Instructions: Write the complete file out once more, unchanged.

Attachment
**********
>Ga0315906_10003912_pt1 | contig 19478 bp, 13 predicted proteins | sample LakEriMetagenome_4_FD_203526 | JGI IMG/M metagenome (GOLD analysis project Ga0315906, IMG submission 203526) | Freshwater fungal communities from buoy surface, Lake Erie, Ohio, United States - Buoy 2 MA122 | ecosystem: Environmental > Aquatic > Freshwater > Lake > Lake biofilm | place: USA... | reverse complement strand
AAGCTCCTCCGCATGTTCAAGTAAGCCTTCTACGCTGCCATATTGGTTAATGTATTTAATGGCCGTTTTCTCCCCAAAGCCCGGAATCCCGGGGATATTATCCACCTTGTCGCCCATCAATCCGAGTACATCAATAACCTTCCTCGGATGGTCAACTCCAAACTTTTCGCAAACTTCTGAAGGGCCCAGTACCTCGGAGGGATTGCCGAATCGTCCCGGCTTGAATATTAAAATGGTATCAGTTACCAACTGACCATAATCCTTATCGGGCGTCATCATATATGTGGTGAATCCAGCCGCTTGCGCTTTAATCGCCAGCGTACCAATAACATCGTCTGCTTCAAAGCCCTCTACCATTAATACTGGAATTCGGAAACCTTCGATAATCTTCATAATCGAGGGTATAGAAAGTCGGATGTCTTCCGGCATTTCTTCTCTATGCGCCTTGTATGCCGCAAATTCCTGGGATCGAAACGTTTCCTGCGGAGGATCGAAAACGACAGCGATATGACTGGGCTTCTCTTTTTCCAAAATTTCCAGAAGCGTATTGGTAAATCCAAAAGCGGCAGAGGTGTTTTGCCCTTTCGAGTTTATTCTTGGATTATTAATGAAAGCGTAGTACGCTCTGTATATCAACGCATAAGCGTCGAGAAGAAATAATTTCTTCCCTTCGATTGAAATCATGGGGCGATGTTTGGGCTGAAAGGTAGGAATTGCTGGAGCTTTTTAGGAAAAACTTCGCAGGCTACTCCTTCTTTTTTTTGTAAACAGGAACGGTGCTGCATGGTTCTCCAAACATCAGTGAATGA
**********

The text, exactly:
>Ga0315906_10003912_pt1 | contig 19478 bp, 13 predicted proteins | sample LakEriMetagenome_4_FD_203526 | JGI IMG/M metagenome (GOLD analysis project Ga0315906, IMG submission 203526) | Freshwater fungal communities from buoy surface, Lake Erie, Ohio, United States - Buoy 2 MA122 | ecosystem: Environmental > Aquatic > Freshwater > Lake > Lake biofilm | place: USA... | reverse complement strand
AAGCTCCTCCGCATGTTCAAGTAAGCCTTCTACGCTGCCATATTGGTTAATGTATTTAATGGCCGTTTTCTCCCCAAAGCCCGGAATCCCGGGGATATTATCCACCTTGTCGCCCATCAATCCGAGTACATCAATAACCTTCCTCGGATGGTCAACTCCAAACTTTTCGCAAACTTCTGAAGGGCCCAGTACCTCGGAGGGATTGCCGAATCGTCCCGGCTTGAATATTAAAATGGTATCAGTTACCAACTGACCATAATCCTTATCGGGCGTCATCATATATGTGGTGAATCCAGCCGCTTGCGCTTTAATCGCCAGCGTACCAATAACATCGTCTGCTTCAAAGCCCTCTACCATTAATACTGGAATTCGGAAACCTTCGATAATCTTCATAATCGAGGGTATAGAAAGTCGGATGTCTTCCGGCATTTCTTCTCTATGCGCCTTGTATGCCGCAAATTCCTGGGATCGAAACGTTTCCTGCGGAGGATCGAAAACGACAGCGATATGACTGGGCTTCTCTTTTTCCAAAATTTCCAGAAGCGTATTGGTAAATCCAAAAGCGGCAGAGGTGTTTTGCCCTTTCGAGTTTATTCTTGGATTATTAATGAAAGCGTAGTACGCTCTGTATATCAACGCATAAGCGTCGAGAAGAAATAATTTCTTCCCTTCGATTGAAATCATGGGGCGATGTTTGGGCTGAAAGGTAGGAATTGCTGGAGCTTTTTAGGAAAAACTTCGCAGGCTACTCCTTCTTTTTTTTGTAAACAGGAACGGTGCTGCATGGTTCTCCAAACATCAGTGAATGA